#Supergroom Series: Nowhere Else Anna Lawson Would Rather Be Than with Sharon White

Anna and her horse, Cinder. Photo courtesy of Anna Lawson.

There’s nothing else Anna Lawson would rather be doing than grooming for Sharon White.

Sharon White’s farm, situated on the border of West Virginia and Virginia, is like a second home for Anna Lawson, who has been working there since the summer of 2021.

“I know in my bones this is where I’m supposed to be and everything about it feels correct and right. There’s really no one else I’d rather work for honestly,” Anna said.

Anna moved from Georgia to Virginia when she was 17 years old to gain more experience in the equine industry. She started reaching out to people and one of Sharon’s first working students, Christy Hill, introduced Anna to Sharon.

Anna wanted to work for Sharon, but she knew she needed more experience before stepping up to that position. “ I wasn’t quite qualified for the job. I’d never been anywhere at all. I’ve been home my whole life, taking little riding school lessons,” Anna said.


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Before working for Sharon, Anna gained experience with Natalie Hollis at Destination Farm in Maryland for about three years. Anna started riding with Sharon when she was at Destination Farm to teach clinics and later trailered to Sharon’s barn for lessons about once a month.

“There was something about the way she taught me, I really liked it and I appreciated the effort she put into my riding,” Anna said.

Anna’s mom ended up working for Sharon as her barn manager, so Anna visited Sharon’s farm more often, which encouraged her to work to prove herself to Sharon.

“I didn’t think I was good enough so I kind of made it a point to prove myself to her and get her attention,” Anna said.

While Anna was working off lessons, Sharon needed more help around the barn, and the groom position was open. “She asked me, and I wasn’t going to turn down the opportunity; it’s a fabulous opportunity!”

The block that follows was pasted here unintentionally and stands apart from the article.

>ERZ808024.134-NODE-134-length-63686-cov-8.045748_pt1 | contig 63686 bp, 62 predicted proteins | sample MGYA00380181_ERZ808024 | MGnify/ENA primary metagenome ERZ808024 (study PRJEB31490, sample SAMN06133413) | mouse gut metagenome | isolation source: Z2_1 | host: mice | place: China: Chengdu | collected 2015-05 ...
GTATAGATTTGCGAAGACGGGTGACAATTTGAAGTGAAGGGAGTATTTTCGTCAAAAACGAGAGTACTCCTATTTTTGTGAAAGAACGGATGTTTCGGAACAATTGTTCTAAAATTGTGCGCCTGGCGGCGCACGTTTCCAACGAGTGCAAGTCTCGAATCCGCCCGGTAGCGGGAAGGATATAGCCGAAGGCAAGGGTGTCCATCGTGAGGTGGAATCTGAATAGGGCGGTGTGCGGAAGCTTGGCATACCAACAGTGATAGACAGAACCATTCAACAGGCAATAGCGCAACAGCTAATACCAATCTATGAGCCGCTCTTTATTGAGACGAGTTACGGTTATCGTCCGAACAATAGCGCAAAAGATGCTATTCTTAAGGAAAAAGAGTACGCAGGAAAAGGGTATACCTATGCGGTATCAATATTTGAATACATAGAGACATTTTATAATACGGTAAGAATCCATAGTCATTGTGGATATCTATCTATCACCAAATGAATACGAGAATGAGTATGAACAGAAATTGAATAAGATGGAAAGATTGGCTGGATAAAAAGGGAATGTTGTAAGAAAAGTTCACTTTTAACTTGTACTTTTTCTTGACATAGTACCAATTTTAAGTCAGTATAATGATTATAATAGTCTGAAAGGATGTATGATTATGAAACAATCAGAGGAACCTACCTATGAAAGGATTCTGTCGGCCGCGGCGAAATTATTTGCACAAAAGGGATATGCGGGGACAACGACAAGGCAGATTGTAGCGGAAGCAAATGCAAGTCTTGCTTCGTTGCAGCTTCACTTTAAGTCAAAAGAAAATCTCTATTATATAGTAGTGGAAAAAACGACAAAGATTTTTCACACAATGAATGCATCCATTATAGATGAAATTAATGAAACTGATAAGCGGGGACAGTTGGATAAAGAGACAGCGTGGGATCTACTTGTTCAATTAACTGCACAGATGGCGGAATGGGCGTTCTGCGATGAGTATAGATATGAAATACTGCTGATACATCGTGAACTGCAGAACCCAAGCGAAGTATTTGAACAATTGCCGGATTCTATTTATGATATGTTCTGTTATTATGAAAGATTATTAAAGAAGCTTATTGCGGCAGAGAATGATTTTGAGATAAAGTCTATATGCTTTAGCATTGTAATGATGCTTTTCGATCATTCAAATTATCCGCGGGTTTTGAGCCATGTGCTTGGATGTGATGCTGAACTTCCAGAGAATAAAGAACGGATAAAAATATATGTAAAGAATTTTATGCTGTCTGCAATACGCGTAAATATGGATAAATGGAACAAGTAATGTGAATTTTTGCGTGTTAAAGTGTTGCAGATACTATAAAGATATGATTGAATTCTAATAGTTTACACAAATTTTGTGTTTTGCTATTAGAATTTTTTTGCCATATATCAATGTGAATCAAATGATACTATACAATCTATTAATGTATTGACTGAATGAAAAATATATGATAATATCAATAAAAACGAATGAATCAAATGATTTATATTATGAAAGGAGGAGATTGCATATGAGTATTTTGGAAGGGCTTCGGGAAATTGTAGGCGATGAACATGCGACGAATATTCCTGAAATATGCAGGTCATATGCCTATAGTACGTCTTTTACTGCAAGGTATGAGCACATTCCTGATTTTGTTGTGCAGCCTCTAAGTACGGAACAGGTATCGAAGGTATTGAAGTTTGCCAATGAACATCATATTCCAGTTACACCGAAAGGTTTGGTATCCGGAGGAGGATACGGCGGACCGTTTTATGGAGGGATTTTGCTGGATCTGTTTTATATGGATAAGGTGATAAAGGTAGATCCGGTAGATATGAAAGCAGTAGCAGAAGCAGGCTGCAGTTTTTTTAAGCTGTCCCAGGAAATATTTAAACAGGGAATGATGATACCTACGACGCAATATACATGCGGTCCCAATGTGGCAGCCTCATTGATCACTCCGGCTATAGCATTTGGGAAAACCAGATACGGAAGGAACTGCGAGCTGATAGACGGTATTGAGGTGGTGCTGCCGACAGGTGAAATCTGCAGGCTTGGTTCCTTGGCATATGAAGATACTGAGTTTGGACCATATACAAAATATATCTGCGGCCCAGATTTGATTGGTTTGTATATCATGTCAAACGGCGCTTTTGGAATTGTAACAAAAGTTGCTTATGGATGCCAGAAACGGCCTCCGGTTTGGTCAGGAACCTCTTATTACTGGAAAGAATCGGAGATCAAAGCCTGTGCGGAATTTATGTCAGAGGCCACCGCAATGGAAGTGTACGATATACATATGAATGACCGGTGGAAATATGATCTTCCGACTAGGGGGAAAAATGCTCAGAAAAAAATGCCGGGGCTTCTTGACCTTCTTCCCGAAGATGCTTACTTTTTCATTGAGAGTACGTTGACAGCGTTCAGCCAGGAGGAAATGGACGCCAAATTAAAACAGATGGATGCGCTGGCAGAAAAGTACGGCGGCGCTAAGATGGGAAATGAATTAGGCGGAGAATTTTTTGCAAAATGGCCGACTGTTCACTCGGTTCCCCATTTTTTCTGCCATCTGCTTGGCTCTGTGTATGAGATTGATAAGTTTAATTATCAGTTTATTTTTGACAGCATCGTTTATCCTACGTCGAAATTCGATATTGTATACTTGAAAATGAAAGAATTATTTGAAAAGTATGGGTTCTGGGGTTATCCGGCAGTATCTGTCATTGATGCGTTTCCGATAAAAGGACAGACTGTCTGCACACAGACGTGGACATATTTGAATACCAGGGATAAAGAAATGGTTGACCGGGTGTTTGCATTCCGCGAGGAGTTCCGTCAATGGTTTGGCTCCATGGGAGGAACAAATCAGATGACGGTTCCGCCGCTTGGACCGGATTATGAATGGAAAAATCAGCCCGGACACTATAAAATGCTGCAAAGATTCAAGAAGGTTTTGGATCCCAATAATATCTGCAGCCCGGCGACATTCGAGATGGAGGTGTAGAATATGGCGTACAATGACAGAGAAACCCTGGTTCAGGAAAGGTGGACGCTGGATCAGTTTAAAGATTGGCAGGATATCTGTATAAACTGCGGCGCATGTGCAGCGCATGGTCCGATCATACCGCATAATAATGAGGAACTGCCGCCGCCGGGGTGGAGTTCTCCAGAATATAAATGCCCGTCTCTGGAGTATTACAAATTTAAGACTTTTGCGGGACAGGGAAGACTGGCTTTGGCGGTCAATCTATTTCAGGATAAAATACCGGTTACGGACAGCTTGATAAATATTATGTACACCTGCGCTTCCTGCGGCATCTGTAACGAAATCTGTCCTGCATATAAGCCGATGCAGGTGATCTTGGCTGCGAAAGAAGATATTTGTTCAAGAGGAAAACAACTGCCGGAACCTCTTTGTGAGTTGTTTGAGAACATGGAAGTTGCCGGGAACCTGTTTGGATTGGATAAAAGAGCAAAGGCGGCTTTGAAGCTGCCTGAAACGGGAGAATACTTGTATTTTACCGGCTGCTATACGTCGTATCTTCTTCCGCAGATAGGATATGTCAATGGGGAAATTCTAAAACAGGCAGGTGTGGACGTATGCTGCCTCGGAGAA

Anna appreciates the attention to detail that Sharon has for her horses and students. “She’s a visual learner. And in that she also teaches for people who are visual learners.”

Sharon holds a high standard for her barn and Anna makes sure to uphold that standard.

Claus, Anna and Sharon at Tryon last fall. Photo by Sally Spickard.

“I’m a very detail-oriented person. The kind of care I like to give is very personal, like how amateurs spend time with their horses, they spend four or five hours at the barn, or like most people do. I like to do that with each and every horse, and it gets hard when there’s as many as we have,” Anna said.

Luckily, Anna has the support of Sharon’s working students to help around the barn. “I really couldn’t do it without the working students we have here: Lea and Olivia. They’re all very, very wonderful and they’re very good about everything,” Anna said.

Anna’s favorite horse around the barn is Claus 63. “He reminds me a lot of myself; he’s very anxious and nervous. But he tries his hardest in everything that he does.”

The best part of Anna’s day is riding her own horse, Little Red Corvette aka Cinder, who she’s had since she hit the ground. They are currently competing at the training level, with the hopes of moving up to preliminary and eventually running a 2* this season.


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Their first event back this season was at Rocking Horse and “It was very productive. I went entirely too fast and blew past two fences and a combination, but she was having the time of her life. So it’s okay,” Anna said.

Anna has felt at home since she started working for Sharon and sees herself doing that far into the future.

“There’s no one I can depend on– whether it’s as a boss or a coach– no one who is as invested in her students as Sharon is in all of us,” Anna said.

Go Anna and Go Eventing.

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